The good times will also be at local bars around Poplar Bluff including Buffalo Wild Wings. The atmosphere for games throughout the tournament has been exciting, manager Becky Johnson said.
“This Saturday, we are bringing people in early and having more cooks, just more people to make it go more smoothly,” Johnson said. “We will definitely have a full house on Saturday.”
Despite having gone to many games throughout Tyler’s career, Gene will still be nervous this weekend in the Motor City.
“I’ll celebrate the fact they are here,” Gene said. “But once the game starts, I’ll be nervous. It is lose or go home.”
The run through the tournament has not only been fun for the town but for the family as well. Many local fans were able to see North Carolina’s Sweet 16 and Elite Eight wins in Memphis, located 157 miles to the southeast.
Tyler’s uncle, Sean Fister, took his family to Memphis but the two-time World Long Drive champion won’t be able to make it to Detroit for Saturday. He’ll be playing in a charity golf event for John Daily but will be able to watch since North Carolina plays in the second semifinal of the night. He hopes to be there Monday night for the championship game.
“I went to Memphis last week, it was a blast,” Ben Hansbrough said. “We had a whole bunch of people from my mom’s side and a whole bunch from my dad’s side, it was a good time.”
Ben was a sophomore when Poplar Bluff won its first state title, setting up Tyler’s two-handed reverse slam dunk at the end of the game. The two brothers finished first and second in career scoring at Poplar Bluff, winning their final game together by beating Vashon, which came into the state championship as the top-ranked high school team in the nation with a 60-game winning streak.
Like the Tar Heels end to last season, the Mules lost their first state semifinal game to the eventual state champion in Tyler’s sophomore year while as a freshman, his first playoff game ended with a trip to the hospital.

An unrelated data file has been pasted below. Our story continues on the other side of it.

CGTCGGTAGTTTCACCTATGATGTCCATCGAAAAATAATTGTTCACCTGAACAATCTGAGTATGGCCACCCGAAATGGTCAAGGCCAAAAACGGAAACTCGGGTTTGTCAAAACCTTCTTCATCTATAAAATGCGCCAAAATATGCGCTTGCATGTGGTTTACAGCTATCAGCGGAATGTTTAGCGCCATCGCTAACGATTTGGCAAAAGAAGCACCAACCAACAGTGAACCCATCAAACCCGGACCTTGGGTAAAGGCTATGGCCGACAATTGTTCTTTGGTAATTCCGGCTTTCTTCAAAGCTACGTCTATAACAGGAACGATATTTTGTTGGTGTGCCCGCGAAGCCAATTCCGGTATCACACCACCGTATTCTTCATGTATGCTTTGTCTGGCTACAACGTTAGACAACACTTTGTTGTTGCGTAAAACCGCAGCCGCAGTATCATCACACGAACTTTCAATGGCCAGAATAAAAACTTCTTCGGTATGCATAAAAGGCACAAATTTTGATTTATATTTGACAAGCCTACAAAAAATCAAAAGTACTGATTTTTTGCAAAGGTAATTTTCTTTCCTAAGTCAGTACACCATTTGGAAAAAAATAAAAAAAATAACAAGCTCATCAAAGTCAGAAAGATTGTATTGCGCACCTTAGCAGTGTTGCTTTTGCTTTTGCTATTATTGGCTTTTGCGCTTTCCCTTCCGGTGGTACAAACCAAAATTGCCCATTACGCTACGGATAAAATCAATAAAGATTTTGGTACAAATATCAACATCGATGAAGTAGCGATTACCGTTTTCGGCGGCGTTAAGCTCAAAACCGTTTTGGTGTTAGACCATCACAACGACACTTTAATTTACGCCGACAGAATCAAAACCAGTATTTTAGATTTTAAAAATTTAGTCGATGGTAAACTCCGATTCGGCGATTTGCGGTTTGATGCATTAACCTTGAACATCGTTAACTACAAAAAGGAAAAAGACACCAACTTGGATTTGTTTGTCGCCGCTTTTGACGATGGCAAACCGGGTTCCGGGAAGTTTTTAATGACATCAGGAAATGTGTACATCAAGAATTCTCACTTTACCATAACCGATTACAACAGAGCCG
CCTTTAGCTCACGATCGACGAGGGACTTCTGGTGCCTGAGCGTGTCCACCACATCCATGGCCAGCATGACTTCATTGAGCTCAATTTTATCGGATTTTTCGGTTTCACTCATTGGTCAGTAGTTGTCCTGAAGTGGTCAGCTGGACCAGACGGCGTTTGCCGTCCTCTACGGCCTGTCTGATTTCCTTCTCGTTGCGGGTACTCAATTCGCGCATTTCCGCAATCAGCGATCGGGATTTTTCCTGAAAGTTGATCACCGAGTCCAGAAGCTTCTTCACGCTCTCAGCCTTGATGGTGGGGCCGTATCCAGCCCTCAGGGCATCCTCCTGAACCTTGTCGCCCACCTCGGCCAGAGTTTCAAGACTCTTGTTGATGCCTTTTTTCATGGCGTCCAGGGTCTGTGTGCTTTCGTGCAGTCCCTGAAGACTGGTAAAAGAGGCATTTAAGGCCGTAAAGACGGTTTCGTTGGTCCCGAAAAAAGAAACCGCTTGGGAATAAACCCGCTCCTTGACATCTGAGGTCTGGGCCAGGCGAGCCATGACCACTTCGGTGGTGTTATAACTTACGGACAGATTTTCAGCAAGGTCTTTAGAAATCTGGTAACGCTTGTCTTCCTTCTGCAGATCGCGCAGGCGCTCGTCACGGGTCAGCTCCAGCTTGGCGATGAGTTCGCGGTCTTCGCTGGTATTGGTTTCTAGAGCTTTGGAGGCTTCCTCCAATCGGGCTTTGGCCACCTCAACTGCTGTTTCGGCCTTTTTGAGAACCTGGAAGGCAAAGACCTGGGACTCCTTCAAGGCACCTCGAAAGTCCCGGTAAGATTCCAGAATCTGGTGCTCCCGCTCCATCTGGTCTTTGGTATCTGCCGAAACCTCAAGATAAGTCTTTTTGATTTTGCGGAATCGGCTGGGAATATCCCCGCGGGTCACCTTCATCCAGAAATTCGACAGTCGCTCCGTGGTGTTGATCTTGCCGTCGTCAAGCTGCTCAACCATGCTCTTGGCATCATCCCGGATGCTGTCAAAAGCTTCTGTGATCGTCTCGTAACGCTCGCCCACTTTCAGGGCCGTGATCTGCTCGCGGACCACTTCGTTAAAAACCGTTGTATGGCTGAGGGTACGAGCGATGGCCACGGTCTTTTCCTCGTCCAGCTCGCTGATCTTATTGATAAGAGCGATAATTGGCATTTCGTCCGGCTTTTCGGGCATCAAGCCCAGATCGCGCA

Tyler’s high school career started with a 13-point night off the bench in the season opener wearing No. 10. By the end of his freshman year he was a starter, helping Poplar Bluff reach the state playoffs for the first time in nine years. He broke his leg in the state playoff against DeSmet, which later lost in the championship game, after a steal and dunk attempt in the closing minute of the first half. Poplar Bluff lost 58-55.
As a sophomore, Tyler scored 33 points in his first game wearing No. 50, which he inherited from his older brother Greg. By his junior year, college coaches from around the nation descended on Poplar Bluff, which had to turn fans away from its 3,000-seat gym.
One night at a tournament in Springfield, Mo., Tyler hit all 12 shots from the field and all nine of his free throws, finishing with 35 points, 13 rebounds and five assists. Roy Williams was there and seven months later, Tyler announced he wanted to be a Tar Heel.
As a senior, he scored 40 points and had 20 rebounds in the home opener, forcing overtime by overcoming a nine-point deficit in the final 82 seconds. He later scored 44 points in a game to set a school record, hit 29 free throws in a row at one point of the season and helped the Mules back to the state championship.
In the McDonald’s All-American Game, Tyler scored 15 points and had eight rebounds. He later earned MVP honors playing for Team USA in an exhibition game and a week later, scored 24 points and shared MVP honors at Madison Square Garden in the Jordan Classic.
Sam Giambelluca, president of the Poplar Bluff Sports Hall of Fame, said he has watched Tyler throughout his career both in person and on television.
“It is just great,” Giambelluca said of Hansbrough’s success. “Probably of all the athletes that I have been around, I don’t know anyone that has worked harder at their sport than Tyler has at basketball.”